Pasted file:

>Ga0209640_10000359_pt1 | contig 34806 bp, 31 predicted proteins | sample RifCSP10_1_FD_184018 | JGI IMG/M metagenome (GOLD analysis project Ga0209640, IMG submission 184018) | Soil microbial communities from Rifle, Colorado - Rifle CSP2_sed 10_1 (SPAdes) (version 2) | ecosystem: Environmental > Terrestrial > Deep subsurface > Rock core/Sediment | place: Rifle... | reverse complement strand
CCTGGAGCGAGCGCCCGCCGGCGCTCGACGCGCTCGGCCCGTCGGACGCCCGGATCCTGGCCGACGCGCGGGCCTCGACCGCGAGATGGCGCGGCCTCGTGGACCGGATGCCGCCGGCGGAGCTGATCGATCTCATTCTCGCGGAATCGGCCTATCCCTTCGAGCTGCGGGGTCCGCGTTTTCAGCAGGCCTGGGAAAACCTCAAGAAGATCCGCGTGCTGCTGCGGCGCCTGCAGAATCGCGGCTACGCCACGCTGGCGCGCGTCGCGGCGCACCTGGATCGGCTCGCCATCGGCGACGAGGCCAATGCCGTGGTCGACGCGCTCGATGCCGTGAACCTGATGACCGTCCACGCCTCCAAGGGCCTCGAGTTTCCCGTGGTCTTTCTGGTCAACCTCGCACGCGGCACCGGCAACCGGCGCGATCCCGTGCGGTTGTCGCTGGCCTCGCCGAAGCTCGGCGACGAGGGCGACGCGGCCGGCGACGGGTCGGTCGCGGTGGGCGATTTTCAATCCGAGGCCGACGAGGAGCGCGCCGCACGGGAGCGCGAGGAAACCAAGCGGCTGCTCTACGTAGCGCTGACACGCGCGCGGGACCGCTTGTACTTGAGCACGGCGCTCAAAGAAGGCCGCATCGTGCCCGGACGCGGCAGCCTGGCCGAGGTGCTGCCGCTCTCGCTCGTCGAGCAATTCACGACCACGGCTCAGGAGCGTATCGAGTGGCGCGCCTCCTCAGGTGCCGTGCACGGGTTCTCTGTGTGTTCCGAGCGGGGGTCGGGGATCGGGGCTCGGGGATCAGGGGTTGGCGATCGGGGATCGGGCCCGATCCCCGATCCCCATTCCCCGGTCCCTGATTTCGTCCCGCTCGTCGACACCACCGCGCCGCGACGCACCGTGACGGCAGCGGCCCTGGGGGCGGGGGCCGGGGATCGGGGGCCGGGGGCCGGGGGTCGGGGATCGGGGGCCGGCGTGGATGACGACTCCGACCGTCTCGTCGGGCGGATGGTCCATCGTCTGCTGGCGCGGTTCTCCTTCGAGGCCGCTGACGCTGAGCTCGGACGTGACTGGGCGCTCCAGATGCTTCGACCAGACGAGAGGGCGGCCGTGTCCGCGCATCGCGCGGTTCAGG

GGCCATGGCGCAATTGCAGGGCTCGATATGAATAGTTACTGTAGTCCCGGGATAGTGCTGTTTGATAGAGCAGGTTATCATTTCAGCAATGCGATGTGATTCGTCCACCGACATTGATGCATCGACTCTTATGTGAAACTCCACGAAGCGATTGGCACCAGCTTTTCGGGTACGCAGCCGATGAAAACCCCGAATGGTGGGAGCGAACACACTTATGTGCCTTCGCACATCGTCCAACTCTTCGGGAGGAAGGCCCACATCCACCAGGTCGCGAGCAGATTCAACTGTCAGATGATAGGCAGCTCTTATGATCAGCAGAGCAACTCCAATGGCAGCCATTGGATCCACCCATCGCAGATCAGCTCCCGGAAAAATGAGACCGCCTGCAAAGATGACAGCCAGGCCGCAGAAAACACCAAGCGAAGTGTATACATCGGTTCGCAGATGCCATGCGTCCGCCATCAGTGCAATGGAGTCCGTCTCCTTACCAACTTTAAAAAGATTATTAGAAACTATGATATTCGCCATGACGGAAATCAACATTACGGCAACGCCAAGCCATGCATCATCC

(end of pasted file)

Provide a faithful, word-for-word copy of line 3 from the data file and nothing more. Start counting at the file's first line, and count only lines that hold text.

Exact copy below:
GGCCATGGCGCAATTGCAGGGCTCGATATGAATAGTTACTGTAGTCCCGGGATAGTGCTGTTTGATAGAGCAGGTTATCATTTCAGCAATGCGATGTGATTCGTCCACCGACATTGATGCATCGACTCTTATGTGAAACTCCACGAAGCGATTGGCACCAGCTTTTCGGGTACGCAGCCGATGAAAACCCCGAATGGTGGGAGCGAACACACTTATGTGCCTTCGCACATCGTCCAACTCTTCGGGAGGAAGGCCCACATCCACCAGGTCGCGAGCAGATTCAACTGTCAGATGATAGGCAGCTCTTATGATCAGCAGAGCAACTCCAATGGCAGCCATTGGATCCACCCATCGCAGATCAGCTCCCGGAAAAATGAGACCGCCTGCAAAGATGACAGCCAGGCCGCAGAAAACACCAAGCGAAGTGTATACATCGGTTCGCAGATGCCATGCGTCCGCCATCAGTGCAATGGAGTCCGTCTCCTTACCAACTTTAAAAAGATTATTAGAAACTATGATATTCGCCATGACGGAAATCAACATTACGGCAACGCCAAGCCATGCATCATCC